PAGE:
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Silverdale Barnes and Nobles offers local authors a breath of exposure
Kitsap is quite the literary community. Numerous writing groups permeate the county and a healthy handful of local authors have been published by big name publishing houses.
Recently, two different Bainbridge authors made Top 10 on the New York Times Bestsellers list.
But it’s never easy for an aspiring local author — something the folks at the local corporate bookseller Barnes and Noble understand well. Which is why the store, located in the Kitsap Mall, will be hosting a signing party for a half-dozen local authors and their work this weekend.
“It’s very difficult for a first-time author — especially in some ways when they take a self-publishing route or for a first-time author who’s not published by one of the classic big volume publishers — it’s very difficult for them to get any kind of exposure for their book,” Barnes and Noble community relations manager Ruthanne Devlin said. “It’s even more difficult during times like this.”
Just as with many American industries, the publishing industry has felt the national recession. Which means less chances to be taken, meaning less chance of exposure for unknown authors.
For quite some time, Devlin said she’s had the thought in the back of her mind of showcasing some of these local unknown authors, “who certainly have the skills and books to recommend.” But it just became a matter of how.
The store couldn’t afford to give each virtually unknown author their own book reading, but bringing them all together for one mass signing was more feasible and also possibly better for the authors by virtue of cross-promotion. So they set out to create the inaugural Festival of Local Authors.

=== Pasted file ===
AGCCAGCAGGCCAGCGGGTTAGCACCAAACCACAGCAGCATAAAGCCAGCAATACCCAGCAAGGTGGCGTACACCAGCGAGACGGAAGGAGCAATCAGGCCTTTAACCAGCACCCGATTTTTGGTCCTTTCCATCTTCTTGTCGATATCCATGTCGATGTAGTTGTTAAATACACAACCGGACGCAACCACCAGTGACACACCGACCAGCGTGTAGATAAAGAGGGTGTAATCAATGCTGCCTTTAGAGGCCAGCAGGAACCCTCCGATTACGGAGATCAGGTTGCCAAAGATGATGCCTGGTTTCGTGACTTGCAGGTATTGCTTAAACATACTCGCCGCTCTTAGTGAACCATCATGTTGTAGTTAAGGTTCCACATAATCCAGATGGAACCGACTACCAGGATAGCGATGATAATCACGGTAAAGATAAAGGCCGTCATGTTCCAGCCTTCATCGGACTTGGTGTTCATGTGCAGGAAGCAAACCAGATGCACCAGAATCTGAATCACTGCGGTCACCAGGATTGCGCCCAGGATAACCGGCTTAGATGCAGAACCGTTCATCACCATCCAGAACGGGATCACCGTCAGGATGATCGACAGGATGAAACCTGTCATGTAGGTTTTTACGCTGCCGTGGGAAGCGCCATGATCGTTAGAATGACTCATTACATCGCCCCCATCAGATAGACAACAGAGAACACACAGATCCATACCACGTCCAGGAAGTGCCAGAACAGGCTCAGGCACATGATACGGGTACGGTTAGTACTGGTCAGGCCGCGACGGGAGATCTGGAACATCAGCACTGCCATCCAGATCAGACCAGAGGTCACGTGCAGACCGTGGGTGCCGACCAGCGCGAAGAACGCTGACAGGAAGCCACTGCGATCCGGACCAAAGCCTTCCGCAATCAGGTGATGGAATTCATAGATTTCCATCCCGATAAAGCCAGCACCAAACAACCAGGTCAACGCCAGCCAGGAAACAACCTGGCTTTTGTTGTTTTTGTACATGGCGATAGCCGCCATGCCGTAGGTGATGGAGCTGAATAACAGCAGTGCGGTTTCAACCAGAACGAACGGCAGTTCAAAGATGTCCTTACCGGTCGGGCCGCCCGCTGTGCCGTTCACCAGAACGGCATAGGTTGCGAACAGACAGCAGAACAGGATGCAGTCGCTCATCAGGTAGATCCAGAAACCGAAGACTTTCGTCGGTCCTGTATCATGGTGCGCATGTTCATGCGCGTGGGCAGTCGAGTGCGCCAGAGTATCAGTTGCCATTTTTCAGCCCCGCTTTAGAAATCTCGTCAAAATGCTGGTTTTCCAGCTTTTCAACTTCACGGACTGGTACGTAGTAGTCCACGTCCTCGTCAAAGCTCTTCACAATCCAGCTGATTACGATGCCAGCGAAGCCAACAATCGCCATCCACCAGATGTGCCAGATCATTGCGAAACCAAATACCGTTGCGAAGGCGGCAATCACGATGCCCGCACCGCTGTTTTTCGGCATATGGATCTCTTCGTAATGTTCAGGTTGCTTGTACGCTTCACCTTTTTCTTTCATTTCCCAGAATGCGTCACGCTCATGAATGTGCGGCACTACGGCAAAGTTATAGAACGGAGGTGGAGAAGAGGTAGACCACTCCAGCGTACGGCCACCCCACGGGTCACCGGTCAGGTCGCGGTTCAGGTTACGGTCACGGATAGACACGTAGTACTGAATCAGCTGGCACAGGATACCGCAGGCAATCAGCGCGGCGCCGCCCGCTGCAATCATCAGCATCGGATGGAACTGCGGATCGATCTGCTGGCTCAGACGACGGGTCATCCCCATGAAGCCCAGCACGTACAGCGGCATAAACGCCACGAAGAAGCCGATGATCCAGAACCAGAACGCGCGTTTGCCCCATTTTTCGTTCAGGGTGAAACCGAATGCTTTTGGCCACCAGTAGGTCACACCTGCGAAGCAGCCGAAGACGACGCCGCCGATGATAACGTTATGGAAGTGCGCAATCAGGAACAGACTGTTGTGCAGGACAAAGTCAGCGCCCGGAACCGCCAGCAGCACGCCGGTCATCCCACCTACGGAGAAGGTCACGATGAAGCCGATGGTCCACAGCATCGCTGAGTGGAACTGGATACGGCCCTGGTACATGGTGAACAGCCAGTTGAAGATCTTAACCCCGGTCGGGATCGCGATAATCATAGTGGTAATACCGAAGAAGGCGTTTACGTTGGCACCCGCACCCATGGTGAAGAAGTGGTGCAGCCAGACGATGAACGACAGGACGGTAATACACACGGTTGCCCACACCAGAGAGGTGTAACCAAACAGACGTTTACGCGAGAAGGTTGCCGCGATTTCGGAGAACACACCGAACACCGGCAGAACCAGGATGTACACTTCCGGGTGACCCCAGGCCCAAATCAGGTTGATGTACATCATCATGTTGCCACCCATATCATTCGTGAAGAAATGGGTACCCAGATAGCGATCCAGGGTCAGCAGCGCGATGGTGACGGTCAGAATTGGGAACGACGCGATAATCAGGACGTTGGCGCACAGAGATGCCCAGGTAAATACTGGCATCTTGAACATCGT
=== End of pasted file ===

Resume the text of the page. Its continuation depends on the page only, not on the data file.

It’s an event they’re hoping will become annual.
This year’s half-dozen featured authors come from across the genre spectrum — from novels to poetry, science fiction to political action thrillers.
One of the most successful underground authors on the docket — D.L. Pekarek of Federal Way has been hand-selling his Sci-Fi trilogy “Alcent” for years.
“That’s how they say Steven King started out with his first book in New England,” Devlin noted. “He couldn’t even get into a book store ... so he traveled around the country, hand-selling out of the trunk of his car.”
You never know when the next Steven King might be peddling his book out of the back of his car, ignored by the big-name publishers and booksellers — which is probably part of the impetus for Barnes and Noble’s inaugural Festival of Local Authors.
But supporting local scribes isn’t something new for the local corporate bookseller. In addition to the occasional local author reading, Barnes and Noble also helps school programs and non-profit community organizations raise money through Barnes and Noble-sponsored booksales.
FESTIVAL OF LOCAL AUTHORS
Feb. 21 at the Kitsap Mall Barnes and Noble in Silverdale, six local authors will be in-house signing and talking about their books, including:
• Natalie Newport of Seabeck with her action/adventure/romance novel “Ninja Nanny”
• Mary McKay of Hansville with her novel “The Letters” and a children's book “Lost in the Alps."
• John Kersaw of Bremerton with his novel “Nine Dragons.”
• DL Pekarek of Federal Way with his sci-fi trilogy “Alcent” “Alcent Adventure” and “Mysteroius Alcent."
• Lawrence Mroczkowski of Silverdale with his poetry collection “Everlasting Dreams."
• Byron Holcomb of Bainbridge with his political action thriller “Call of the Blue J."